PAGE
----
• Han Butler

How To Help Your Partner With Anxiety

Photo by Tan Danh

Anxiety man, it's a nightmare. An actual living nightmare. Not just for the ones unfortunate enough to fall victim to it, but for our loved ones too. It's never nice to witness someone you care for be haunted by the demons in their mind, and it's even worse when you feel like you can't do anything to help them.

We're in 2020 now and there's been incredible progress in the past couple years in breaking the stigma surrounding mental health, but there is still a long way to go. There are still people that need to be educated (employers for example), we need better mental health care in workplaces and hospitals, more funding for MH services, and we also need to educate and support people who are supporting someone with a mental illness before it negatively impacts their own mental health and well-being.

When you have anxiety, it's not exactly easy to tell your partner exactly how you're feeling or how they can help you, 1) because they may be embarrassed and feel as though they're being a bit 'pathetic', 2) because they don't want to burden you, and 3) because their insecurities may be heightened and they're scared you'll leave them. I know I've avoided sharing my feelings for all of the above reasons. I thought, as a person with anxiety, I'd share with you a few pointers to help you support your partner with their anxiety.



The first thing to do is to research anxiety. What is it? How does it make a person feel? How does having anxiety change the way they think? What shouldn't you say to someone with anxiety? What kind of situations could possibly trigger your partner's anxiety? There are multiple sources online for you to read over. It'll give you a much better understanding on what they're dealing with every day.


I say this for two reasons; 1) because by trying to "fix" them, they my feel as though you don't accept and love them for who they are now, anxiety and all, and 2) because "fixing" them isn't up to you, helping their anxiety is something that they have to do with the help of medical professionals. All you can do is encourage them, but also make clear that you love them regardless.


One of the most important tips I can give you is to not push them into a situation that they're not ready for. When you have anxiety, certain mundane situations can be terrifying. For example, going shopping doesn't seem like a big deal, but to a person with anxiety, the idea of walking into a busy supermarket and possibly talking to others can be debilitating and panic them to no end.

Anxiety brings both good and bad days. Some days your partner may be able to eat at a busy restaurant and then go for drinks, and other days they may not be able to talk to anyone over the phone. Which is why you should never push them before they're ready. Encouraging them is fine, but if they tell you they can't - please listen. If you continue to push, it'll end one of two ways, 1) they can't put themselves in that situation and they end up feeling as though they've let you down, resulting in their mental health deteriorating or, 2) they feel pressured into doing it through fear of letting you down, resulting in their mental health deteriorating because they weren't ready.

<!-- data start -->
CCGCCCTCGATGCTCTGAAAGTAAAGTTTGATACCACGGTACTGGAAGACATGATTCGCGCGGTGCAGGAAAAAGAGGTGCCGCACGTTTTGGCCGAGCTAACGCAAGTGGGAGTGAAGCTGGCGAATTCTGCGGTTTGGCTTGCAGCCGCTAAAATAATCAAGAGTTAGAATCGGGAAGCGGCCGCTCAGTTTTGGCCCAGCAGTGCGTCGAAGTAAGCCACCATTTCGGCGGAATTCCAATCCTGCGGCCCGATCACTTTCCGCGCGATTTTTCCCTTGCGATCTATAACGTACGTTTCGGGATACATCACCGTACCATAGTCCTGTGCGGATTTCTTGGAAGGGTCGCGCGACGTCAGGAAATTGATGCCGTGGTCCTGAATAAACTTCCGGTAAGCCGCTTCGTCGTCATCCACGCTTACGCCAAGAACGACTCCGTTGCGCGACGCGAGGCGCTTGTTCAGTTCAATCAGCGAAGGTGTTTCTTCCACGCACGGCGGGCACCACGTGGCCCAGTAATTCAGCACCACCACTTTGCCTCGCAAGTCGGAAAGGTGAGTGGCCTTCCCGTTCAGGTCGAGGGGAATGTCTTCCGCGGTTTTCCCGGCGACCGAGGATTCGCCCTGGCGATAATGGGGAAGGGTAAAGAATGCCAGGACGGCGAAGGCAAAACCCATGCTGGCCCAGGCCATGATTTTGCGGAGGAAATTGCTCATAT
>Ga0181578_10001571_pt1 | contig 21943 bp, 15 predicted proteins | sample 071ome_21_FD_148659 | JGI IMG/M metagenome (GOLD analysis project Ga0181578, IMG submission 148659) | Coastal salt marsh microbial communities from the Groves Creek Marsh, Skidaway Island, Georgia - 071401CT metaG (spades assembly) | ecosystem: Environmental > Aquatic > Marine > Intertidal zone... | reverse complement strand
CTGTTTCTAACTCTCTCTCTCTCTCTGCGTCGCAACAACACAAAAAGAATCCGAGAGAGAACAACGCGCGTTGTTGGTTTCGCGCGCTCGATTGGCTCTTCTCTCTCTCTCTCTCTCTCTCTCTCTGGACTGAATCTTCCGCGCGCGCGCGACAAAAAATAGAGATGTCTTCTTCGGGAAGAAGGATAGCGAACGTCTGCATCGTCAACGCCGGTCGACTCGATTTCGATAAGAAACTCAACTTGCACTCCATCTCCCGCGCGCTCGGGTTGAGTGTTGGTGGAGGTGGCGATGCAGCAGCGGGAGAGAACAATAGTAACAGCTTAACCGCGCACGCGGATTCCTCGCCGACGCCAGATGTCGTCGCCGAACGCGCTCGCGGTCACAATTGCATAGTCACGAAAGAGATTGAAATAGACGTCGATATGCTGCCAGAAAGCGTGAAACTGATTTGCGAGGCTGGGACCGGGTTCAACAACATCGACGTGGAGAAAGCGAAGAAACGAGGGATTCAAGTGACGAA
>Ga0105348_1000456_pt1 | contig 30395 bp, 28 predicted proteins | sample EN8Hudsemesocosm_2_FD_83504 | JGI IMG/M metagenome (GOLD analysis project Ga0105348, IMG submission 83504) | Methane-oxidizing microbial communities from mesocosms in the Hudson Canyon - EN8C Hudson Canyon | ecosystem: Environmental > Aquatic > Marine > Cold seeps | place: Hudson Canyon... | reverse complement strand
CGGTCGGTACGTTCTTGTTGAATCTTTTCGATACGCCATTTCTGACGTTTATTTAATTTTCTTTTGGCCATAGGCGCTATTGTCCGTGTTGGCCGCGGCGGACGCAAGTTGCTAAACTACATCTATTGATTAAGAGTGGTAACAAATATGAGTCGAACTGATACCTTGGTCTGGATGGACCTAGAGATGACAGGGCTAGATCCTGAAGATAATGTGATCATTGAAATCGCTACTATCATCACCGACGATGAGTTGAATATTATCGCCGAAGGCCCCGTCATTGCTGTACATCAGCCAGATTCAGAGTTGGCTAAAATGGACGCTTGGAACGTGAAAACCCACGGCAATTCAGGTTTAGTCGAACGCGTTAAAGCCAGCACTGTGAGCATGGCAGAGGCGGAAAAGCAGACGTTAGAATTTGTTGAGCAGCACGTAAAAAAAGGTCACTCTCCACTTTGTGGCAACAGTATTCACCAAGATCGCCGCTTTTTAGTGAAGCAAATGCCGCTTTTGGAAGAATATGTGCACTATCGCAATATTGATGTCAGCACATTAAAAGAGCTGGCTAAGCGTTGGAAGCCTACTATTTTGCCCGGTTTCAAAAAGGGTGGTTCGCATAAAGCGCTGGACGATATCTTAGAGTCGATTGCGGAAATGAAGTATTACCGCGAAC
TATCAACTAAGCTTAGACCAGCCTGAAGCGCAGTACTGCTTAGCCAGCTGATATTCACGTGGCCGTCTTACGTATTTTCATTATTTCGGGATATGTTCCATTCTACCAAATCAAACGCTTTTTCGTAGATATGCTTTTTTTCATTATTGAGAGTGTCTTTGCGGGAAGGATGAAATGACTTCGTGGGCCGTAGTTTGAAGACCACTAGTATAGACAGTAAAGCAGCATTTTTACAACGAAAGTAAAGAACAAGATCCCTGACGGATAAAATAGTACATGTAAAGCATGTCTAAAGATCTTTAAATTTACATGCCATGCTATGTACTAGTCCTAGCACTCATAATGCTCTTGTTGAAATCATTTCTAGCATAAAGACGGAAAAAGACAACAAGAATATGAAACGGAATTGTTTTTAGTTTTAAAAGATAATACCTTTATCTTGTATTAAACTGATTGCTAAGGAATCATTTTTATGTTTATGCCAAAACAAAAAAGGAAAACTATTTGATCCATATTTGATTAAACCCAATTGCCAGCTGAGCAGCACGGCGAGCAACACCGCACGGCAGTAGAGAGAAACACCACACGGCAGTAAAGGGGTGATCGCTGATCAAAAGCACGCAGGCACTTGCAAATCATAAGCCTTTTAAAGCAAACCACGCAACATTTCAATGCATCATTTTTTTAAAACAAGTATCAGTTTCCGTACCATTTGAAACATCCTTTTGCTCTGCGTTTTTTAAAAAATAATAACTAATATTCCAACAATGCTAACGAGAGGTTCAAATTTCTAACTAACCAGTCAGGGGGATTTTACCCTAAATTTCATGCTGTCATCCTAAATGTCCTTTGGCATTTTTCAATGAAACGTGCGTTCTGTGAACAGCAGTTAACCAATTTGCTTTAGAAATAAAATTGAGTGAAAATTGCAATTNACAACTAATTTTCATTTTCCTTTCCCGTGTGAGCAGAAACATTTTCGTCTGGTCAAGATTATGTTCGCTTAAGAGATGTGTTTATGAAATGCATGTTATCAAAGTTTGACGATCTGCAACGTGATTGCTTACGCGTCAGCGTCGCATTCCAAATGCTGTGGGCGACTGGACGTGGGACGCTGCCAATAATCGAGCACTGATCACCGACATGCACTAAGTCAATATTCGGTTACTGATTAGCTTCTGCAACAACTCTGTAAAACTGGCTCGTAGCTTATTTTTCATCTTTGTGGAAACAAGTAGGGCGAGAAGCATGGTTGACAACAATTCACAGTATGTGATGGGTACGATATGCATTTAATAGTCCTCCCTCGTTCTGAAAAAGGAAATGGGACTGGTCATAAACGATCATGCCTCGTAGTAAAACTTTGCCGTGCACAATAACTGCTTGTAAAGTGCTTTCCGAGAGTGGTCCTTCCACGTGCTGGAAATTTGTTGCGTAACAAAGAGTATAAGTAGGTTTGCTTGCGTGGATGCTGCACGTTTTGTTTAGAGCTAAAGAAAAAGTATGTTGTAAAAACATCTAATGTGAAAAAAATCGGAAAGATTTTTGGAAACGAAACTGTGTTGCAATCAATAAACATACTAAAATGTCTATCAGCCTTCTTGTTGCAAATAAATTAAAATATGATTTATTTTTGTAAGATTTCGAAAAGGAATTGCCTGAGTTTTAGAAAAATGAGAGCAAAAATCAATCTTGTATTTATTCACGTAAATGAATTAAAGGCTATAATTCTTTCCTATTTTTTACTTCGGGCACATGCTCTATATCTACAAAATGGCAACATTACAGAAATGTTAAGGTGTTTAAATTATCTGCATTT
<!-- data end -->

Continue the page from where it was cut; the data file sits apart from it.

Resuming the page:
You may be surprised by the situations that can trigger your partner's anxiety, which is why researching is beneficial to better understanding what you're dealing with. However, anxiety affects people in different ways, so it's a good idea to pay attention to what triggers your partner specifically. It's usually easy to tell if your partner is avoiding a situation because their anxiety won't allow it, and not just because they can't be bothered.

One of my trigger situations, is any situation that I think could potentially make me look stupid or make people laugh and make fun of me. For example, I remember on boxing night last year, everyone was playing Heads Up, and I ended up sitting outside on my phone until they'd finished the game because I couldn't physically put myself into that situation. Something similar happened just the other week at my boyfriend's house. We were playing a computer game, but it was a new one and this time I had to play alone. Literally from the second I realised that not only had I never played it before, but I was expected to do it alone, my anxiety went through the roof. I started playing it and my anxiety was like "you can't play this game you stupid bitch, he's laughing at you, you're pathetic". Situations that may seem easy or casual to you, could have your partner feeling sick with worry and fear, so remember to be open and mindful.


This is a massively important one for you to remember. I know from my own experience that when my anxiety is high, my insecurities are high. If I'm going through a rough patch mentally, my confidence lowers, I overthink, I doubt myself, and just feel more vulnerable in general.

Reassuring your partner simply needs to be done sometimes, it's not because they're clingy or they don't trust you. It's because their anxiety is making them doubt everything, even themselves. They need to know that they're not annoying you, or letting you down. They need to know that you still love them and aren't going to abandon them. They need to know that they're worth something.

When their anxiety is constantly evoking negative thoughts and making them feel worthless, be their light and remind them just how much they mean to you. You have no idea how much that can help them, not only in that moment, but in their recovery journey.

If you ever want more in-depth advice that relates to you specifically, don't hesitate to reach out to me. If I can help, I will.

Love, Han


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